My parents were bravely there at the concert, and I was so nervous that, seeking comfort, I pointed out into the crowd at my best friend Michelle and sang at her. She smiled back encouragingly, but later probably wished I had pointed at some kid near the opposite end of the gym. Later, I performed in a trio, our choir leader filling in last minute for a girl with a cold. We sang “Joy to the World”, and somebody was so far off key, we all skidded off into the frosty embankment of chaos. That tone-deaf individual? Our choir director! It made perfect sense why she accepted my audition.
Luckily, the concert ended with Dad playing several songs on his guitar at the request of my teacher, Mrs. Hillis. He revived the sorely abused Christmas spirit for everyone.
Vinca and Annie, my big sisters, could really sing, and both participated in the proper junior high holiday program. Mr. Owens, also the algebra/geometry teacher, ran it and held real auditions. (He sadly gave up directing it the year before I auditioned.) The production was put on in the evening for the community, not mid-day. It included musical performances and a holiday-themed play. There were festive sets and a huge, bright Christmas tree in the background. I remember being enchanted by the comedy, the music at intermissions and the general gaiety of the evening. All the actors and singers took a bow with Mr. Owens at the finale, and the audience applauded loudly and cheerfully.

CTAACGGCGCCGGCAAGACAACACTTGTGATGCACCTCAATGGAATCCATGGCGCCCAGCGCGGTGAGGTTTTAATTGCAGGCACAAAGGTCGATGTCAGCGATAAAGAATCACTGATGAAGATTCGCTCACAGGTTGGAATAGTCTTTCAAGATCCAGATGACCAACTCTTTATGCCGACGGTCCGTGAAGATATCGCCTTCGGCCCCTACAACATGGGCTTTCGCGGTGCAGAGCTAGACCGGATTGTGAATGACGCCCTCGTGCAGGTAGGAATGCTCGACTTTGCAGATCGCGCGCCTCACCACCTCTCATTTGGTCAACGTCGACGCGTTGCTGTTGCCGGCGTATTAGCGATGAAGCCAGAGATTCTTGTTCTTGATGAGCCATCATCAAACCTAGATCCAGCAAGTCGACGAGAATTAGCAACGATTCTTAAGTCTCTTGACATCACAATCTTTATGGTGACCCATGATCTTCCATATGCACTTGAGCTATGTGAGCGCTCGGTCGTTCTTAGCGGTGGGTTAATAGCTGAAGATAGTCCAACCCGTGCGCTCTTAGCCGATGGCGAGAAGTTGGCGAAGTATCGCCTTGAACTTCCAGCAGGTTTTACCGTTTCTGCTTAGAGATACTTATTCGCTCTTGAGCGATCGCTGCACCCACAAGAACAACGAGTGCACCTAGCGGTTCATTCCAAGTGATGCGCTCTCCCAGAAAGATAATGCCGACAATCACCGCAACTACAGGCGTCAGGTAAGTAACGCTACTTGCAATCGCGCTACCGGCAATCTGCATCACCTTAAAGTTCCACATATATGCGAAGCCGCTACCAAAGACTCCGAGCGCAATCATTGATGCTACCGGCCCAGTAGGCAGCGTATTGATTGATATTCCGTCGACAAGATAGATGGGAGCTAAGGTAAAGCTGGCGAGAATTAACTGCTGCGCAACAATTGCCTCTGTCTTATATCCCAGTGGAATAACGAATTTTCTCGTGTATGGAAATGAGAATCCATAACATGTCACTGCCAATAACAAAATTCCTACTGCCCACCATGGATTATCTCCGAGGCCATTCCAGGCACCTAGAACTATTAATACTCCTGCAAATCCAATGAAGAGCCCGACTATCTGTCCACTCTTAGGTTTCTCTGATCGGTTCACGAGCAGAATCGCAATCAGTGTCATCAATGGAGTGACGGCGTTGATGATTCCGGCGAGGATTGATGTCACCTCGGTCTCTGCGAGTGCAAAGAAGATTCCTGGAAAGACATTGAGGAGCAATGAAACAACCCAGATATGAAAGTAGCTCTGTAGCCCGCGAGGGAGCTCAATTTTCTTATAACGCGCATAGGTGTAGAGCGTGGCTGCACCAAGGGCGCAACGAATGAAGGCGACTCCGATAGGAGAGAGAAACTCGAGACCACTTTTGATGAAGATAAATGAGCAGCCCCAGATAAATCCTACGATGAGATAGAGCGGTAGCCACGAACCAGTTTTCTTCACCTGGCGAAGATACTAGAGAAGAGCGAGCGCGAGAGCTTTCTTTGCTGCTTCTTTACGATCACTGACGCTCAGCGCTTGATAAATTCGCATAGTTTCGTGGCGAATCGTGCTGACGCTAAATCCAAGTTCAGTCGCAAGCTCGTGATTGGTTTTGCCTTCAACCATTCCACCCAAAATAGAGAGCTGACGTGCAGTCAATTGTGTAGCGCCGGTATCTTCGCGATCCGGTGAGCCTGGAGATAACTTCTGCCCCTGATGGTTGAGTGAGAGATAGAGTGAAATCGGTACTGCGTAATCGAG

Later my sisters both studied under a legendary choir director in high school named Ms. Freeman. She was a short, blond-haired woman and a force of nature, a quality-oriented task master. You did not talk about life outside music in the daily hour she owned. You breathed, sweated and dreamed music. The concerts that she coordinated were therefore brilliant.
My sisters were brilliant, too: in their big, poufy, satiny dresses with their big, coiffed hair and their big, powerful voices on stage in some vast auditorium. At my sisters’ feet, in their audience, I learned to appreciate what they had learned to appreciate and sing: songs like “I Wonder as I Wander”, “Patapan”, “Ding! Dong! Merrily on High” were just a few that I grew to love as my sisters’ and their peers’ voices gave testimony to the message. I first stood for the “Hallelujah Chorus” at my sisters’ concerts.